I know that Legion comes with its own backlash insurance, where you can’t really watch an individual episode and think, “Well, that was a lot of nothing,” because it’s all a big slow-burn puzzle, right, and you have to see it through to the end to find out if you liked the previous episodes. Now that I’ve watched it through to the end (and enjoyed quite a bit of it despite my griping), I can say that it did not all build to one amazing ending that made every head-scratching moment worthwhile. (It’s weird that the show can make an ice-cube-man in an astral plane make sense, but it’s not clear why Melanie won’t let David go rescue his sister. I also remember one episode where Jesse was all, “Wait, why are they all camping in a forest?”) So I know not everyone shares my impatience with Hawley, but these types of cul-de-sacs and re-reveals hit my personal pet peeve button of having episodes that always run long, even when there’s not really enough meat in them to justify it. For that matter, when it ended, Jesse was like, “I think I would’ve gotten just as much out of this if it was a two-hour X-Men movie,” and I don’t really disagree.

In that way, Legion has a lot in common with a show I like very much, but don’t love: Mr. Robot. It also indulges in long episodes,  when I think cutting them would make them stronger. It also has a heightened style that distinguishes it from anything else on TV. Both shows have a certain emotional remove. And, most importantly, both shows are both smart, but seem to think that they’re genius.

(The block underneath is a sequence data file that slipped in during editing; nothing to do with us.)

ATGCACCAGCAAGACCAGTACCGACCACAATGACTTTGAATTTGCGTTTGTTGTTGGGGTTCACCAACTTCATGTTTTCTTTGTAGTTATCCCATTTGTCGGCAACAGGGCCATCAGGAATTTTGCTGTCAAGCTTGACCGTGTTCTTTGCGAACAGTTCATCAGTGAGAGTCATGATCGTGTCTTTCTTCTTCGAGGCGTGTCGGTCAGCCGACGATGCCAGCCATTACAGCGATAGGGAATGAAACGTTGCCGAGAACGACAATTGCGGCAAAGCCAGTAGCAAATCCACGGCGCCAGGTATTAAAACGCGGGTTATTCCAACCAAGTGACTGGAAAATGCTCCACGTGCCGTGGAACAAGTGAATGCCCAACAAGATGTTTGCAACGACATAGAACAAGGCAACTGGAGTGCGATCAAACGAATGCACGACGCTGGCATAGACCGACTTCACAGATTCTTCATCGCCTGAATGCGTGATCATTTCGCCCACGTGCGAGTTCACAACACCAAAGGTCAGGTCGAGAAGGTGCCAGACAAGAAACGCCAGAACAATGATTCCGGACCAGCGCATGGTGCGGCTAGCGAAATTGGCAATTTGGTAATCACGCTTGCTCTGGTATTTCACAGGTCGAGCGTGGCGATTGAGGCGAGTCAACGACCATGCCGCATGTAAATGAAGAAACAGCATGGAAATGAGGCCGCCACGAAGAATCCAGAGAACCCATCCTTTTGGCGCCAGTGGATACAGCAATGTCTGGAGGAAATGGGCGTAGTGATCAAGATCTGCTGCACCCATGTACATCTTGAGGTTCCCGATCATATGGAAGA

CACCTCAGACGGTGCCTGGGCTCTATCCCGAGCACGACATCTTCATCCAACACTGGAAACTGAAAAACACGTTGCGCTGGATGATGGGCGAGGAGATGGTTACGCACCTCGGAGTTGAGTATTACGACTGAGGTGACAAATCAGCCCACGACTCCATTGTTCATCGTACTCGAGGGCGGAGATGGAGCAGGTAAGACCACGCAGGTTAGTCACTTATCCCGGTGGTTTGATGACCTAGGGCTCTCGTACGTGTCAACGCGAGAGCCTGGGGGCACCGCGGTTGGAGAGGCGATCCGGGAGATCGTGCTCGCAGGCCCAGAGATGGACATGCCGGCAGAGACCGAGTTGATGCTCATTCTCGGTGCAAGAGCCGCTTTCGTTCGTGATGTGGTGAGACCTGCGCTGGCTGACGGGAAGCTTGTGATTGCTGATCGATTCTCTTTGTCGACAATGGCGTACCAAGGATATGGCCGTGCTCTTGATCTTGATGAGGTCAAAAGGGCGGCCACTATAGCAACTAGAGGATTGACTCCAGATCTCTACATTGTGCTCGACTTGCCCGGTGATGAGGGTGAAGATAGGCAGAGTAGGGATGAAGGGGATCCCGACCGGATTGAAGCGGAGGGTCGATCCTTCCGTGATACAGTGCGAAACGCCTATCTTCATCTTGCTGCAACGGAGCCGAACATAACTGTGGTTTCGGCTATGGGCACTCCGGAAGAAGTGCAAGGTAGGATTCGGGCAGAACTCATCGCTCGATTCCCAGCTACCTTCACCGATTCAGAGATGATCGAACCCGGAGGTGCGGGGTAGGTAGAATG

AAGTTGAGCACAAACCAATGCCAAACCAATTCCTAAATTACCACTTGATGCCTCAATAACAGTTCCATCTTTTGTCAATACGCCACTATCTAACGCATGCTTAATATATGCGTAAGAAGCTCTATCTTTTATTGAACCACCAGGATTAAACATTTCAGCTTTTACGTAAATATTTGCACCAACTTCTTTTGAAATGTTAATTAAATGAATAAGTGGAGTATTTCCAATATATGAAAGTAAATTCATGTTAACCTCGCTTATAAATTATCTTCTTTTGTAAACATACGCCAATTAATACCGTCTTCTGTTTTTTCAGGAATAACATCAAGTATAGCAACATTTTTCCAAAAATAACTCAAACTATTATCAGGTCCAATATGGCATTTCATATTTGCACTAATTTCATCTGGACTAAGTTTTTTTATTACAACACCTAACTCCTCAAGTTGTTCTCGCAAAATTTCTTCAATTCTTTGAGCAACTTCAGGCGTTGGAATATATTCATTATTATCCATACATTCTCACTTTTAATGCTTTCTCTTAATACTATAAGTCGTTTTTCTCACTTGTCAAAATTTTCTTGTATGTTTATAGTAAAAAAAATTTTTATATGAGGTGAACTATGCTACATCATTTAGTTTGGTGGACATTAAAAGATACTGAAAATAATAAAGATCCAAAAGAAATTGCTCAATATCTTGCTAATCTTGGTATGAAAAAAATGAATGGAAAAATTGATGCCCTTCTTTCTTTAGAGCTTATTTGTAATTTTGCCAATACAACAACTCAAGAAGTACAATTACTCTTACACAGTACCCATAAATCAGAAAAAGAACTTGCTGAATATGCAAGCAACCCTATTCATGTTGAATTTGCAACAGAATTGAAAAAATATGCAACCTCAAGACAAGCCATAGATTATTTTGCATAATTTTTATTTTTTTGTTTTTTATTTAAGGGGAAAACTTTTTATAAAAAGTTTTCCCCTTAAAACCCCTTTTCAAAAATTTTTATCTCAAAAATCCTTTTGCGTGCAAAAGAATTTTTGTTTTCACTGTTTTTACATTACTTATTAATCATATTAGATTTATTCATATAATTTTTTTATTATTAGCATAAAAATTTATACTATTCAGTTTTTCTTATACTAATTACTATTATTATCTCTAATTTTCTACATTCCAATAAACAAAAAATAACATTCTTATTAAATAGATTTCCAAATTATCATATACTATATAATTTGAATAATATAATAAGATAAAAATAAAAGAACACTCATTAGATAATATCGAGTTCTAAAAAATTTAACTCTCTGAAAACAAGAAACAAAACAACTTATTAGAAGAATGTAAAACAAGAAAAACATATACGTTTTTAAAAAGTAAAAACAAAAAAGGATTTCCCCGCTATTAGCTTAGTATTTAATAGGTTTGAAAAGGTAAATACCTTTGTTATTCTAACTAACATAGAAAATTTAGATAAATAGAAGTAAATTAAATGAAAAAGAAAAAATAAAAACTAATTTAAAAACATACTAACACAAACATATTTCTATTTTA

It’s personally frustrating to me, because if these shows focused less on the smart and more on the heart, I could see them joining my very favorite things ever. Until then, I’m glad I have Danny Boyle movies to remind me that heightened style isn’t always so empty and cold.

The SportsAlcohol.com Podcast: Checking in with Saturday Night Live in the Trump Era

Jesse

Jesse is a cofounder of SportsAlcohol.com even though he doesn't care for sports or alcohol. His favorite movie is Ron Howard's The Paper. I think. This is what happens when you don't write your own bio. I know for sure likes pie.

A few of SportsAlcohol.com’s founding editors are longtime Saturday Night Live viewers and fans, so we like to occasionally get together and check in with how the show is doing. SNL is getting record ratings this season, with special guest stars like Alec Baldwin doing his Donald Trump impression and Melissa McCarthy dropping by to play Sean Spicer. We discuss those sketches and more: what this political engagement means for a larger-than-average core cast, how Weekend Update is faring in the Funny News landscape, how this year’s group of hosts has measured up, and what sketches we feel have been overlooked in all of the political hubbub. This conversation, recorded immediately following the most recent, Baldwin-hosted episode, is a must-listen for any SNL fan.